The execution of contracts is a task often overlooked. Even after maximum effort has been exerted to negotiate a deal, and draft a contract, a slip at the final hurdle could cost millions.

Mistakes in executing a contract particularly a deed, can result in:

  • an unenforceable contract;
  • a non-binding contract owing to consideration not being properly given. Consideration is something of value brought to the deal (e.g. payment or supply of services) and is one of the fundamental principles that needs to be satisfied forming any legal contract. Deeds are often used as an alternative to a simple contract if one party is not providing consideration, however, if there is no consideration and the deed has not been executed correctly, it is not binding;
  • confusion about whether an agreement has been reached, resulting in expensive, time-consuming arguments about whether there is a contract and, if so, what terms apply. This therefore defeats the point of having a contract to provide legal certainty; and
  • a shorter limitation period: deeds can be enforced for 12 years from when the relevant cause of action accrues; simple contracts for 6 years. The deed must be executed correctly for the full 12 years of protection to kick in.


The following are some practical tips to bear in mind when executing documents:

Determine what the document is and if any formalities apply:

Is it a contract or a deed? Simple contracts do not have to comply with any formalities. Provided that the essential components of a contract are present (offer, acceptance, consideration and intent), a contract will be formed (even orally).

In contrast, a deed must:

  1. be in writing;
  2. state on its face that it is a deed;
  3. be delivered, meaning the parties must demonstrate an intention to be bound. It is presumed that companies have this intention when they sign, but this can be rebutted, if deed provides for the document to be delivered at a later date, for example, using the following wording, “executed but not delivered until dated by…”; and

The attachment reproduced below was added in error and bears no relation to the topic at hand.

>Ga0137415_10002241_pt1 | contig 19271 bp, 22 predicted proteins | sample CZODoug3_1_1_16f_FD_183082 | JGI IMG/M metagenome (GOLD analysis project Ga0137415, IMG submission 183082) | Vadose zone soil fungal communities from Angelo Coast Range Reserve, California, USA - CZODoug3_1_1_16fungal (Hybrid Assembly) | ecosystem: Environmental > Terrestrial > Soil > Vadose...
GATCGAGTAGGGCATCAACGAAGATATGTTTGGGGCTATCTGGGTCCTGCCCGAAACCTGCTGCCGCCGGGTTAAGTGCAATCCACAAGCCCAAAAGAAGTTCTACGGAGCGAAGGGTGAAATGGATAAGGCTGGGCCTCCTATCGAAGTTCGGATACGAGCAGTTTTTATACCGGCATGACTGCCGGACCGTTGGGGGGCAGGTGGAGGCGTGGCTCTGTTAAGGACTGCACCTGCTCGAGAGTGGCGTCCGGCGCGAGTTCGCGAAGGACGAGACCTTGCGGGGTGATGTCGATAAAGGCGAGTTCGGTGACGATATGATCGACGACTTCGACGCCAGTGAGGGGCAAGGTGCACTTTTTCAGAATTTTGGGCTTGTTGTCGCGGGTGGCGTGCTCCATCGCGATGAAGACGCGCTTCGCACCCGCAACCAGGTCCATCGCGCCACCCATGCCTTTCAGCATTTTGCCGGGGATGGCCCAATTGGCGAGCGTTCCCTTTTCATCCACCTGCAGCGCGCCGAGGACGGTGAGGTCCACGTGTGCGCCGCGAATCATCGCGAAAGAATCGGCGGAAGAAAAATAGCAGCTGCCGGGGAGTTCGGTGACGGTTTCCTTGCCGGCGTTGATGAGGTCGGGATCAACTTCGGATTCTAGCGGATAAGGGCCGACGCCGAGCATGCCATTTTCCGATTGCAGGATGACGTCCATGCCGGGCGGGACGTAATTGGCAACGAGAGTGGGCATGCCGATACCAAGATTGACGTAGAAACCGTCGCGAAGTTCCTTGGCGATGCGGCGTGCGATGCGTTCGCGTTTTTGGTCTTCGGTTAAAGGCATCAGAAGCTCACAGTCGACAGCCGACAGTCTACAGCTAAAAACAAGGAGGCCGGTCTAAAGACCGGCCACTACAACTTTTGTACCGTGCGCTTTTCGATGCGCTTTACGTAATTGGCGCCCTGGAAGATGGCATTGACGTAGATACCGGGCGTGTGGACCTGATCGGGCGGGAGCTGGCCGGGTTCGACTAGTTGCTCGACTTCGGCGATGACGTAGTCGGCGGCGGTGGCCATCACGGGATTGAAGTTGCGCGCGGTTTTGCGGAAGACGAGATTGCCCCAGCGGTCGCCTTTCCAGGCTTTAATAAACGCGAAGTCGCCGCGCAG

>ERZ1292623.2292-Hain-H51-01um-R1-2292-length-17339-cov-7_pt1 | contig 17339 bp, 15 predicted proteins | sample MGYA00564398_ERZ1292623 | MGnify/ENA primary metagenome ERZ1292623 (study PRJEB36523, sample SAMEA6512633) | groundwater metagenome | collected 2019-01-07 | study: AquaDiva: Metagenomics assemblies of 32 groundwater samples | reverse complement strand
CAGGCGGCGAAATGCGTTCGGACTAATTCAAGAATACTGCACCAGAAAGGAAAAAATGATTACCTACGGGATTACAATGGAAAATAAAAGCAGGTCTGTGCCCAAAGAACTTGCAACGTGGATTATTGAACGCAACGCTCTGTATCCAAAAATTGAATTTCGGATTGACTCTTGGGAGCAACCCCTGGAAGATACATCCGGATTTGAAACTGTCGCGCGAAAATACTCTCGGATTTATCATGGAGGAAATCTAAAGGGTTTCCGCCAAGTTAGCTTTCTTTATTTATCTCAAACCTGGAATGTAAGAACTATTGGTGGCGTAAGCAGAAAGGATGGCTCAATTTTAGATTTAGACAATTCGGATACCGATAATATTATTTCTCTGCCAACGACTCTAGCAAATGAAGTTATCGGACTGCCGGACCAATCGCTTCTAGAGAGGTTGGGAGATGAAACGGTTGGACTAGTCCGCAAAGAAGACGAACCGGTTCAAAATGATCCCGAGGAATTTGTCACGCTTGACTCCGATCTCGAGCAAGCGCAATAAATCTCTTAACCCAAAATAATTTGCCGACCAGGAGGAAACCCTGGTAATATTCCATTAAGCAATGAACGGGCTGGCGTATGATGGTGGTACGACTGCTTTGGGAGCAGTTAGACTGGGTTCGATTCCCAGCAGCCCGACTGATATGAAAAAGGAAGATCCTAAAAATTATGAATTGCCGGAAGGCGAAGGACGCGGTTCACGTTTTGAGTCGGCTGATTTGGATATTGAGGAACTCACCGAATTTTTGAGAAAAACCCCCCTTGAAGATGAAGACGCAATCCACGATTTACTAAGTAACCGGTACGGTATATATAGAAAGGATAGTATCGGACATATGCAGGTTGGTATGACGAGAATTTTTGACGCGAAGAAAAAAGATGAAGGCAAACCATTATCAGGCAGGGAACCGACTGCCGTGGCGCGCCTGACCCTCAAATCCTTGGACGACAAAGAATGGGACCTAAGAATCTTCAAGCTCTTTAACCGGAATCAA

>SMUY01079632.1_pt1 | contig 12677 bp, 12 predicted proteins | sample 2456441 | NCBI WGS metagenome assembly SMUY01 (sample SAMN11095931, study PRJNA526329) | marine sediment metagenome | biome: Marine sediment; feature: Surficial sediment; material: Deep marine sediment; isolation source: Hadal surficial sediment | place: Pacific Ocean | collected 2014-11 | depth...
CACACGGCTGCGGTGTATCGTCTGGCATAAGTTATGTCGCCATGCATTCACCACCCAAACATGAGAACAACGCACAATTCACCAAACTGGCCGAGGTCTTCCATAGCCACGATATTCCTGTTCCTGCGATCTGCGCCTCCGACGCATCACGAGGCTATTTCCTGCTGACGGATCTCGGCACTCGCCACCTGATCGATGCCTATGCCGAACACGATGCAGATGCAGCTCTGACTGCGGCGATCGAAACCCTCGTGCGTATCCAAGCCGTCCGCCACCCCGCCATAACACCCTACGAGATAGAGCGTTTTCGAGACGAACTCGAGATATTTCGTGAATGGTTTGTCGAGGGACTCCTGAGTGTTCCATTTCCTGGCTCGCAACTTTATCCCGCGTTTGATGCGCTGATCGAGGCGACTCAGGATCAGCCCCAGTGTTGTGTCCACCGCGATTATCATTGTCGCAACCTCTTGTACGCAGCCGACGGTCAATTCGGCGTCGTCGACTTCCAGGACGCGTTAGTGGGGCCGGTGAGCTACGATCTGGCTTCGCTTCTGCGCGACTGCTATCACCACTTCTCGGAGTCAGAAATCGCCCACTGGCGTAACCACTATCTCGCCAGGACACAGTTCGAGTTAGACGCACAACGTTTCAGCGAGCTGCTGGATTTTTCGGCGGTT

4. be executed in line with the rules below.

If the above criteria’s are not met, a deed will not have been formed but constitute a simple contract instead. If a simple contract has been formed then the document must be amended and re-executed.

Deeds can be executed by a company in any of the following ways:

  1. by affixing the company seal;
  2. signature by two authorised signatories. A company’s authorised signatories comprise each of its directors and the company secretary; or
  3. signature by one registered director, in the presence of a witness who also signs the deed. It is good practice for the witness’ name, address and position to be printed in case execution needs to be verified. The witness should not be one of the other signatories, related to the director, or a minor. (Different rules apply for partnerships and LLPs.)

A simple contract can be signed on behalf of a company by any of the methods listed at a) to d) above or by a person (or persons) with express or implied authority to sign. Whilst it is best practice to follow these rules and ensure that the signatories have authority (e.g. by checking the company’s articles, power of attorney, authorised signatories list, etc.), there is a presumption that execution is compliant if it falls within the general nature of the rules. Nevertheless, always obtain a copy of the document authorising a signatory to check where another entity is signing the document on behalf of another party, that the other entity has the requisite authority to sign.